I am going to be homeless on release. Where can I get help if housing services are closed?

The majority of housing offices are closed due to the COVID-19 outbreak. However, many of the services are still operating via telephone and email, although opening hours may be reduced.

If you are having trouble contacting housing and homelessness services, you can call us directly from your prison PIN or, if you have already been released, on 0300 123 1999.

If you are released with nowhere to go and you are rough sleeping, contact Street Link on 0300 500 0914.

If you are, or will be, experiencing homelessness, Groundswell has developed resources to support you during the current COVID-19 outbreak.

How do I access my script or prescription on release?

If you have your prescription, you can go to a pharmacy to collect it. If you are self-isolating, you will need to arrange for a representative to collect it on your behalf. NHS volunteers and other local volunteer service can help you with this.

If you are under supervision of probation, you can ask your probation officer or supervisor to contact a pharmacy on your behalf for advice about accessing the medication that you need.

My Probation Service is in an area where I do not have housing.  My family live in a different area and are happy to house me. Can I be released to my family accommodation?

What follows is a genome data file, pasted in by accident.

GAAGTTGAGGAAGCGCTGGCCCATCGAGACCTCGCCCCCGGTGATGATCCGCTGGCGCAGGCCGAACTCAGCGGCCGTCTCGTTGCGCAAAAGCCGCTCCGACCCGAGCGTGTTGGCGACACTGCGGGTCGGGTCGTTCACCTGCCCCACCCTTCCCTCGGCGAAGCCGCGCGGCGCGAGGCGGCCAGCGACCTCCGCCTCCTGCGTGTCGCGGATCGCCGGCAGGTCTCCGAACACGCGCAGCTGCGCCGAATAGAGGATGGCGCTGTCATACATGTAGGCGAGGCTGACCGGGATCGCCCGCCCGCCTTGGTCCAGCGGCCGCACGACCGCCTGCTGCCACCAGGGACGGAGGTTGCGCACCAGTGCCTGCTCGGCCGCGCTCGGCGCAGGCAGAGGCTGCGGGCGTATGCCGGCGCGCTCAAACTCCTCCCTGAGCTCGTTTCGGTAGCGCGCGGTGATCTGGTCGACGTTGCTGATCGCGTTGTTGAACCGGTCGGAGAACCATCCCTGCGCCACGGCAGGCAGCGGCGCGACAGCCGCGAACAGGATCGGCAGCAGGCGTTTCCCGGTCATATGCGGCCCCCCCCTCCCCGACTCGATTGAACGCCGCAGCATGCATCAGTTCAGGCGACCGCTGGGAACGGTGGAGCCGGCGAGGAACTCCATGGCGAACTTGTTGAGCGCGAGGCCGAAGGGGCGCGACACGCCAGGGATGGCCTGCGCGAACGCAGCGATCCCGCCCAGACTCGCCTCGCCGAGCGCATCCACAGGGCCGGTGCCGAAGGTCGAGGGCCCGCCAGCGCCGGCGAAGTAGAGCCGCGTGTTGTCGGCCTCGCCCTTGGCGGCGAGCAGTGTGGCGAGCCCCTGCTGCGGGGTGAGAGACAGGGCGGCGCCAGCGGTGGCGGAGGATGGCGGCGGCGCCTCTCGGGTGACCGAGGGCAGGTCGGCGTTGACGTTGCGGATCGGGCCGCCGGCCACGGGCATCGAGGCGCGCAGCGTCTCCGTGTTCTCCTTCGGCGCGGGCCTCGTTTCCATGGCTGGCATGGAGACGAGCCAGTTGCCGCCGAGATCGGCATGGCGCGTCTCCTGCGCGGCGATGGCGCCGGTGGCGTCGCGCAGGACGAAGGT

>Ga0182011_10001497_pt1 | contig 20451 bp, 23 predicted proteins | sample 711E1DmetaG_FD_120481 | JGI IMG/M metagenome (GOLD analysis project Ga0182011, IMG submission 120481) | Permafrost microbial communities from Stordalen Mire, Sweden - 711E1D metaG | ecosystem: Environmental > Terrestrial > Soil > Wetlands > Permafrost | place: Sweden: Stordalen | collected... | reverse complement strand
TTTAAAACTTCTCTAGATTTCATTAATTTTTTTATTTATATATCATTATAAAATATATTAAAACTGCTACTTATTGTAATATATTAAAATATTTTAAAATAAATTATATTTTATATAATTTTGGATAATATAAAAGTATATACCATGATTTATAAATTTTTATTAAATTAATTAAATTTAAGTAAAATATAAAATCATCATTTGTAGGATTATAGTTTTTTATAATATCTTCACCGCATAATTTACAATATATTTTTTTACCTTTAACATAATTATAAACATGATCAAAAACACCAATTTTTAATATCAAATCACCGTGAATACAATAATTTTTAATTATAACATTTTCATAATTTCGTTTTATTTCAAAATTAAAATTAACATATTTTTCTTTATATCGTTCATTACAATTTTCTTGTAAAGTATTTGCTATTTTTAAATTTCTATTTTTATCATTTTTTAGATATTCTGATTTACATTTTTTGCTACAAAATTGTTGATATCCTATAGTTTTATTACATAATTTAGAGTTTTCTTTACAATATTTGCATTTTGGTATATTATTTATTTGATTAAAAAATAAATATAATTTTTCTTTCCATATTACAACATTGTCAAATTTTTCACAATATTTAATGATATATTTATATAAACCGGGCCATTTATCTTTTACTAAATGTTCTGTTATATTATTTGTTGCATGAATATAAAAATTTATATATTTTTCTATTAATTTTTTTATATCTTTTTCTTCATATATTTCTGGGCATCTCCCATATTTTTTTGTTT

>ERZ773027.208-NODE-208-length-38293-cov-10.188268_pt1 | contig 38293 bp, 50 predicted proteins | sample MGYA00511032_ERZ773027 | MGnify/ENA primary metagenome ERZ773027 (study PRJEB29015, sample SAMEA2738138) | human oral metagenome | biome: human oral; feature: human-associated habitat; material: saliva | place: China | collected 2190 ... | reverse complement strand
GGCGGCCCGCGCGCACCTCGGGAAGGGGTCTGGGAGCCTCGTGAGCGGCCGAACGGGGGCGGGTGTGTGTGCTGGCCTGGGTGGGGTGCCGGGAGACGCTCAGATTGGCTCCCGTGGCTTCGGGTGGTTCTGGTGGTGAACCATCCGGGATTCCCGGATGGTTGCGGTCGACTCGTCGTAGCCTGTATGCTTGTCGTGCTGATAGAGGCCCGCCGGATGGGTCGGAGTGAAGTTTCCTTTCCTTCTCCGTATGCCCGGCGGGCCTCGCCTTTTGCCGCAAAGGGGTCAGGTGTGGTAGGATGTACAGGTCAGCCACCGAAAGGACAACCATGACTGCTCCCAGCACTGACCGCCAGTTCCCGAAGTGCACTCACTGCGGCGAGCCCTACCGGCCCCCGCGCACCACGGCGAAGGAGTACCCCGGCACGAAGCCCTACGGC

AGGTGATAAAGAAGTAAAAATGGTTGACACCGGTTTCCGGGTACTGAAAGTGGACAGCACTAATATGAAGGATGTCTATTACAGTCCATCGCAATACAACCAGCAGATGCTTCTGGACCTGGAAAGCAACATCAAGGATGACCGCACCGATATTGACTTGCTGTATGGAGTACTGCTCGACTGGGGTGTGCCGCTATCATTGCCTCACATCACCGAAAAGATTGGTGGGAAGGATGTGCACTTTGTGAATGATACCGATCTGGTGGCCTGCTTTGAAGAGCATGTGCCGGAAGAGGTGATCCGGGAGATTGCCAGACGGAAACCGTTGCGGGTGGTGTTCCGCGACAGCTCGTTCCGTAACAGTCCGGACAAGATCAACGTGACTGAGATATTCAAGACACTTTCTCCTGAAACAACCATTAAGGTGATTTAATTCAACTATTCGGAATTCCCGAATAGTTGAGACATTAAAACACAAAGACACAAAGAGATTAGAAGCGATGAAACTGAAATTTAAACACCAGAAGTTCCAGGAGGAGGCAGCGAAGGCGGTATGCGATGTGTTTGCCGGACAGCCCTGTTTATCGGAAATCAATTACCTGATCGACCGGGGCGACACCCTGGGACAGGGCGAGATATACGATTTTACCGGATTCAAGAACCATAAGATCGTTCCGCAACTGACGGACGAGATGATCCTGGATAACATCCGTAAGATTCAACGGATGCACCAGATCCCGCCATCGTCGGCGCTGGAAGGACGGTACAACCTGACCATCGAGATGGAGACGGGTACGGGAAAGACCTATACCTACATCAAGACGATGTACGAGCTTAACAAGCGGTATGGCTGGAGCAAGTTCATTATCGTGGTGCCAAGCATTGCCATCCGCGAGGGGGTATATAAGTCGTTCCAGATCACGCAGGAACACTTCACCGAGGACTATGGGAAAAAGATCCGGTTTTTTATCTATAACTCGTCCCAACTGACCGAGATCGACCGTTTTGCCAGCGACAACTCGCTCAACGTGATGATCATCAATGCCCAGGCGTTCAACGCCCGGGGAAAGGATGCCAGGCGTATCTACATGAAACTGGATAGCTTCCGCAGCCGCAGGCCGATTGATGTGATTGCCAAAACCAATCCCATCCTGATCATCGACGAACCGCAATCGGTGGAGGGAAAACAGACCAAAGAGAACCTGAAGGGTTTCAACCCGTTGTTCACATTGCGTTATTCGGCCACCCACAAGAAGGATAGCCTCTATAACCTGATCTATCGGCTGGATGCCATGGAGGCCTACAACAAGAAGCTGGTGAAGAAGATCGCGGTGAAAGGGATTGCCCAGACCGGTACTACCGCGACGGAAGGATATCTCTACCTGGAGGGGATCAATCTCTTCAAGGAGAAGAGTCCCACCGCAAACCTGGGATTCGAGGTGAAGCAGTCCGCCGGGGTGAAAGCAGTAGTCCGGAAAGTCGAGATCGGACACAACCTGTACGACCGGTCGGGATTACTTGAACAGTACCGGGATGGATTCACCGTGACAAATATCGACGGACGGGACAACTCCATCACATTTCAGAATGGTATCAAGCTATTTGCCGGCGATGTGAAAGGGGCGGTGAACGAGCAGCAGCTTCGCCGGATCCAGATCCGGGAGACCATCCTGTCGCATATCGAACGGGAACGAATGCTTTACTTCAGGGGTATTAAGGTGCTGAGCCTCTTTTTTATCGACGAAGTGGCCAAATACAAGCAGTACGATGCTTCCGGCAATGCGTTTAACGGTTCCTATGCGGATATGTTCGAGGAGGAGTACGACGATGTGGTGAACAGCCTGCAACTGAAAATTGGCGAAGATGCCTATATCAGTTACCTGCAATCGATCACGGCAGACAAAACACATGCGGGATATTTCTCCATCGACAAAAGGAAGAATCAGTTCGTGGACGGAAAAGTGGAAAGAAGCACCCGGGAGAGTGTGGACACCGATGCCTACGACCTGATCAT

Housing in in short supply, particularly in this current health crisis. If you are able to stay with family (or friends) and they are happy for you to do so, this is likely to be your best option. Your probation officer or supervisor will need to approve your accommodation to ensure that your staying there will not breach your licence conditions. Assuming that this is ok, you can apply to transfer your supervision to your local Probation Service.

There are some people who are at very high risk of severe illness from coronavirus (COVID-19) because of an underlying health condition. Although you may not have any symptoms of the virus, you may still be carrying it. You should think carefully about moving into your family home if anybody in the household falls within the high risk category.

My family member is being released from prison. They can’t come back home because I am self isolating. Where can they go?